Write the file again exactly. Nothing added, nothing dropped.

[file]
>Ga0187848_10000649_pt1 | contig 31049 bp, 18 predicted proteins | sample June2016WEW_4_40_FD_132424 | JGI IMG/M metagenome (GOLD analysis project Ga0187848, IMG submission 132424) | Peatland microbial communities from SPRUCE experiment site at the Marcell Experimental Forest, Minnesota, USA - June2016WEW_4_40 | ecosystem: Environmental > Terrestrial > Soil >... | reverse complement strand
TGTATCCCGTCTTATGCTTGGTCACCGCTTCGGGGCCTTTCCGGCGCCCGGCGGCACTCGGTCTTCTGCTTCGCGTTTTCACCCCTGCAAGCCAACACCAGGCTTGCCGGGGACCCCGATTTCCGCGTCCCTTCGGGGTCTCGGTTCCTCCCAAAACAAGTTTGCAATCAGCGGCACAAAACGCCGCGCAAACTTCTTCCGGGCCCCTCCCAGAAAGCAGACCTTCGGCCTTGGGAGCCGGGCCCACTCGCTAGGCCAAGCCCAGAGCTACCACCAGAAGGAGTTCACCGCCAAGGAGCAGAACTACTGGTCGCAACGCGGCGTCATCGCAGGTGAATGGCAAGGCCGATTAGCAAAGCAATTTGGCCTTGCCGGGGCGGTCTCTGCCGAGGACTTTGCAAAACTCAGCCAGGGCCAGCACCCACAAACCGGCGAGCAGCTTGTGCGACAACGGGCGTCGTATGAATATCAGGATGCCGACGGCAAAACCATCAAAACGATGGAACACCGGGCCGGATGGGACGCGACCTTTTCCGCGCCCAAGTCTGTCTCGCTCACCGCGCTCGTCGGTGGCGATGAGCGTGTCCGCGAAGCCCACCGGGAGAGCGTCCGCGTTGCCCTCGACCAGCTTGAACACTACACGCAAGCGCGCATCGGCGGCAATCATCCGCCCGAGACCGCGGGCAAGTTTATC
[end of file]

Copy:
>Ga0187848_10000649_pt1 | contig 31049 bp, 18 predicted proteins | sample June2016WEW_4_40_FD_132424 | JGI IMG/M metagenome (GOLD analysis project Ga0187848, IMG submission 132424) | Peatland microbial communities from SPRUCE experiment site at the Marcell Experimental Forest, Minnesota, USA - June2016WEW_4_40 | ecosystem: Environmental > Terrestrial > Soil >... | reverse complement strand
TGTATCCCGTCTTATGCTTGGTCACCGCTTCGGGGCCTTTCCGGCGCCCGGCGGCACTCGGTCTTCTGCTTCGCGTTTTCACCCCTGCAAGCCAACACCAGGCTTGCCGGGGACCCCGATTTCCGCGTCCCTTCGGGGTCTCGGTTCCTCCCAAAACAAGTTTGCAATCAGCGGCACAAAACGCCGCGCAAACTTCTTCCGGGCCCCTCCCAGAAAGCAGACCTTCGGCCTTGGGAGCCGGGCCCACTCGCTAGGCCAAGCCCAGAGCTACCACCAGAAGGAGTTCACCGCCAAGGAGCAGAACTACTGGTCGCAACGCGGCGTCATCGCAGGTGAATGGCAAGGCCGATTAGCAAAGCAATTTGGCCTTGCCGGGGCGGTCTCTGCCGAGGACTTTGCAAAACTCAGCCAGGGCCAGCACCCACAAACCGGCGAGCAGCTTGTGCGACAACGGGCGTCGTATGAATATCAGGATGCCGACGGCAAAACCATCAAAACGATGGAACACCGGGCCGGATGGGACGCGACCTTTTCCGCGCCCAAGTCTGTCTCGCTCACCGCGCTCGTCGGTGGCGATGAGCGTGTCCGCGAAGCCCACCGGGAGAGCGTCCGCGTTGCCCTCGACCAGCTTGAACACTACACGCAAGCGCGCATCGGCGGCAATCATCCGCCCGAGACCGCGGGCAAGTTTATC